I had obsessed for months over so much that seemed relevant to this walk. The remaining traces of the earliest people, the Algonquin and Lenape and all the others. The first mapping of the land. The flow here and there of the Dutch, the Swedes, the English, Germans, Scots Irish. The fleeing streams of men and women escaping slavery, and later Jim Crow. The battlefields I would pass through and the routes the soldiers took coursing this way and that. the felling of the trees, the tilling of the land and the killing of its wildlife to where barely a bird remained. How brawny men made the steel and laid the tracks for the trains. to run. How the Indian trails turned into cart tracks, stage routes, toll roads and finally the highways I would skirt as I made my way north.
Once he got going, King found himself communing with pre-19th century Americans, simply by going as slow as they did.
In late spring of 1791, Thomas Jefferson and James Madison, “two middle-aged founders of a nation and both slaveholders” journeyed north to Vermont on a trip by coach, horse, ferry and foot to “inspect the north country and a nasty infestation of Hessian flies that was decimating wheat crops.”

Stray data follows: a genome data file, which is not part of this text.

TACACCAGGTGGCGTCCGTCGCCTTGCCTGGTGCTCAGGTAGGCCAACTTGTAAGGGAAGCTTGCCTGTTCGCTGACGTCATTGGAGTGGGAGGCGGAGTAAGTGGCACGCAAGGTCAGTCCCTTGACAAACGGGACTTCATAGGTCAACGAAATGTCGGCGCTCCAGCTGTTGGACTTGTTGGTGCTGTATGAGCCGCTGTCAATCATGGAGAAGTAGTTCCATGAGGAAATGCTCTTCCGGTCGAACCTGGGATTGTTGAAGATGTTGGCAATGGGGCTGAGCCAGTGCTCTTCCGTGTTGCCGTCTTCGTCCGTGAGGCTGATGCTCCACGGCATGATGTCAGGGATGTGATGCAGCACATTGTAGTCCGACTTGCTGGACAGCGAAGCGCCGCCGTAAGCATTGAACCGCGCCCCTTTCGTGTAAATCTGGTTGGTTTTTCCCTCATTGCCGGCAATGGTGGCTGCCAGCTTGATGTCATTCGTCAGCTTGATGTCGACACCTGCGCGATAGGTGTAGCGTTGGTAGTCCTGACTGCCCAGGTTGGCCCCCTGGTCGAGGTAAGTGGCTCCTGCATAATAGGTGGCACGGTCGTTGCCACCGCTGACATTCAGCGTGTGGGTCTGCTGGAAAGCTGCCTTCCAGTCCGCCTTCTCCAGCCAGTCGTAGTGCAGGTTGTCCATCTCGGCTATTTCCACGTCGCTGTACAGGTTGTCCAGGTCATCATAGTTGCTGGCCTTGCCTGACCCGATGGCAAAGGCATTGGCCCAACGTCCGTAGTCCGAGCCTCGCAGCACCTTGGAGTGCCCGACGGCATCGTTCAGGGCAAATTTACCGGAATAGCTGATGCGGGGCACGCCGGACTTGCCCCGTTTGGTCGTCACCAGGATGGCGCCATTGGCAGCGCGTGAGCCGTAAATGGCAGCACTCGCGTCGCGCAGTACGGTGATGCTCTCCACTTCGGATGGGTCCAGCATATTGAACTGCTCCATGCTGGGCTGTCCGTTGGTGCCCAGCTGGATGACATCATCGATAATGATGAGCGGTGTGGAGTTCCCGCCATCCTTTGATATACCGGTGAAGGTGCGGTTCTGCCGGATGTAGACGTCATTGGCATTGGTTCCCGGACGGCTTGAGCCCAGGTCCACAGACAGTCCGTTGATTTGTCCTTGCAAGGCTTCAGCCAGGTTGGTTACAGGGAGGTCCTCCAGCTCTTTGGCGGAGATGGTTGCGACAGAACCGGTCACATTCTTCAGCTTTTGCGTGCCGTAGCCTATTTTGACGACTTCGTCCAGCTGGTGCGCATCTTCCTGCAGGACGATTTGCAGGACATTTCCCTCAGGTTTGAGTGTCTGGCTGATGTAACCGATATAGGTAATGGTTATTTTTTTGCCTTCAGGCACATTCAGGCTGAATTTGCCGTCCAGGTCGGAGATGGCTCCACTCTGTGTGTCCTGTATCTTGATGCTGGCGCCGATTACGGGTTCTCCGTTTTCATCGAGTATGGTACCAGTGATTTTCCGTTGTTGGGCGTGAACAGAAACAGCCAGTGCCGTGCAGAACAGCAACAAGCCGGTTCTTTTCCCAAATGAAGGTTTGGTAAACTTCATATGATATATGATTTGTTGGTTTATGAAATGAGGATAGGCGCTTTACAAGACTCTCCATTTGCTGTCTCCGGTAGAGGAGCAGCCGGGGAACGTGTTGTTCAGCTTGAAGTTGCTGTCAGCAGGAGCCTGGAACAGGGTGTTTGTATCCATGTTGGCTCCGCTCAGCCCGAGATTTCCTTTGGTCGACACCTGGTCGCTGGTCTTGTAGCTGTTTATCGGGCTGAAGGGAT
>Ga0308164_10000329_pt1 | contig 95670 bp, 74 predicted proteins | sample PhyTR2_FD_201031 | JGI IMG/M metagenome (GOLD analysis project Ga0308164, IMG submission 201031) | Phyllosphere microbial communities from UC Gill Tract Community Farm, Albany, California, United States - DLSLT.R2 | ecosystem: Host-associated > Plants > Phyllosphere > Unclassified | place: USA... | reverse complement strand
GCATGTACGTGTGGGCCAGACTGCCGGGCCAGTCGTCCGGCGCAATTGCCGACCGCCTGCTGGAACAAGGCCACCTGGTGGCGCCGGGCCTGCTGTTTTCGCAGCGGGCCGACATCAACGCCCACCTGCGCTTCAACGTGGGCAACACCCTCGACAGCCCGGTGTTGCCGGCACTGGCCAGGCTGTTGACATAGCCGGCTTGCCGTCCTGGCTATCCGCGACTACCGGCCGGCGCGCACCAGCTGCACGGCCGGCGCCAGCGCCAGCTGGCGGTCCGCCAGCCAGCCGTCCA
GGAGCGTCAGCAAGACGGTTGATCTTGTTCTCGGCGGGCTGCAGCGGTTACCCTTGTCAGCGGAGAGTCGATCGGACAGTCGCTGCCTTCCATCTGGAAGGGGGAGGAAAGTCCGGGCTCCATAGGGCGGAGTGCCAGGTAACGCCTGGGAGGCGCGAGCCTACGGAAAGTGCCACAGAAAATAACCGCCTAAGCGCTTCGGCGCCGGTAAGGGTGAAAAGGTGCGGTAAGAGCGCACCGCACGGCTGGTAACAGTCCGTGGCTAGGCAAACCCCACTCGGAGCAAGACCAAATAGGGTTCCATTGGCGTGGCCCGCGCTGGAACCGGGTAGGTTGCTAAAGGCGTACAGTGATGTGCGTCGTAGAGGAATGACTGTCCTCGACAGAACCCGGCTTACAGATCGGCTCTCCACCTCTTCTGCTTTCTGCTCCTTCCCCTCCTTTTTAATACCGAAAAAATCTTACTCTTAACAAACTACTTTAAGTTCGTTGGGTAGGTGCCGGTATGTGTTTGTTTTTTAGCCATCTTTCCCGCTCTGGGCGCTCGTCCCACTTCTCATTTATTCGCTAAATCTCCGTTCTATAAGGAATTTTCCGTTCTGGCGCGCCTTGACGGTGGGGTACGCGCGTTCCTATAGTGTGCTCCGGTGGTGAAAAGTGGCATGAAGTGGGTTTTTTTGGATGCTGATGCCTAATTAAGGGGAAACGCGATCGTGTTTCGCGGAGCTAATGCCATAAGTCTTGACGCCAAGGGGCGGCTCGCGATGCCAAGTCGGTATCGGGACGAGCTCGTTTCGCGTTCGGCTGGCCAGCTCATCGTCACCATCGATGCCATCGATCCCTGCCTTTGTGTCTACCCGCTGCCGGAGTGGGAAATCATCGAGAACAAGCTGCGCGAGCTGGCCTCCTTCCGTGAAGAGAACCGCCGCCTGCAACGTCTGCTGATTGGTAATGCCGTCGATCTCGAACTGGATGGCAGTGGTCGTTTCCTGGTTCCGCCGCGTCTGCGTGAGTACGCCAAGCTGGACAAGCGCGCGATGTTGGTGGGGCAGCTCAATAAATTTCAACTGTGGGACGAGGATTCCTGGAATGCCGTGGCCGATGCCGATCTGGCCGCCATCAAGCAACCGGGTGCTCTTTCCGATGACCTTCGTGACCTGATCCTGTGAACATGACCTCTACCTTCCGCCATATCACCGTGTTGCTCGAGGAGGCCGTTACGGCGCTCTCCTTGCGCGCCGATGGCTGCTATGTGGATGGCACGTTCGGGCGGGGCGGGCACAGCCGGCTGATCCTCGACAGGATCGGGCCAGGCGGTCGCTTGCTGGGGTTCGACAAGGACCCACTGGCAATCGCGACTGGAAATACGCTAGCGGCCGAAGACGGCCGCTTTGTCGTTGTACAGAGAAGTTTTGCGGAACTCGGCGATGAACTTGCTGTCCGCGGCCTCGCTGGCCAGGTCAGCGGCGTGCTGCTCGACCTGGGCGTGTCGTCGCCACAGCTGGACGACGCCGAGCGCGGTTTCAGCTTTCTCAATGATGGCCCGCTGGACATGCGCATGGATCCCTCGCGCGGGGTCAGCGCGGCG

It wasn’t that they had nothing else to do. It was they found nothing better than a long, slow journey of discovery. Simply, like King, they wanted to note what was there. In one journal entry, Jefferson wrote: “Still water. Polypod. Saratoga. Ground oak. Fort Edward. The small red squirrel.”
Ramble spends time with formidable characters like the fierce Quaker abolitionist Benjamin Lay, the gay revolutionary war general Baron Van Steuben, 19th century collector of tools and artifacts Henry Chapman Mercer, historical figures like George Washington, and ancestors of people King meets along the way.
There are many of the latter, because King at heart is a reporter who manages the reporter’s trick of walking into brilliant scenes; Mennonite kids playing softball, the top of a trash mound in New Jersey (analogous to Native mounds like the Adena site in West Virginia portrayed in our PBS film Moundsville), and a bedroom where FDR spent the night.
Along the way, he finds “a rhythm, a stillness, that can transfigure whole days and elongate time. A buried beauty that resides right there on the surface, for all to see.”
Walking frees us from enslavement to a disconnected digital world. “All I came to care about was what I saw around me, the people I met, the little shifts in culture or barn design, the texture of the land I crossed, the nuances of the forests or the farms,” King writes.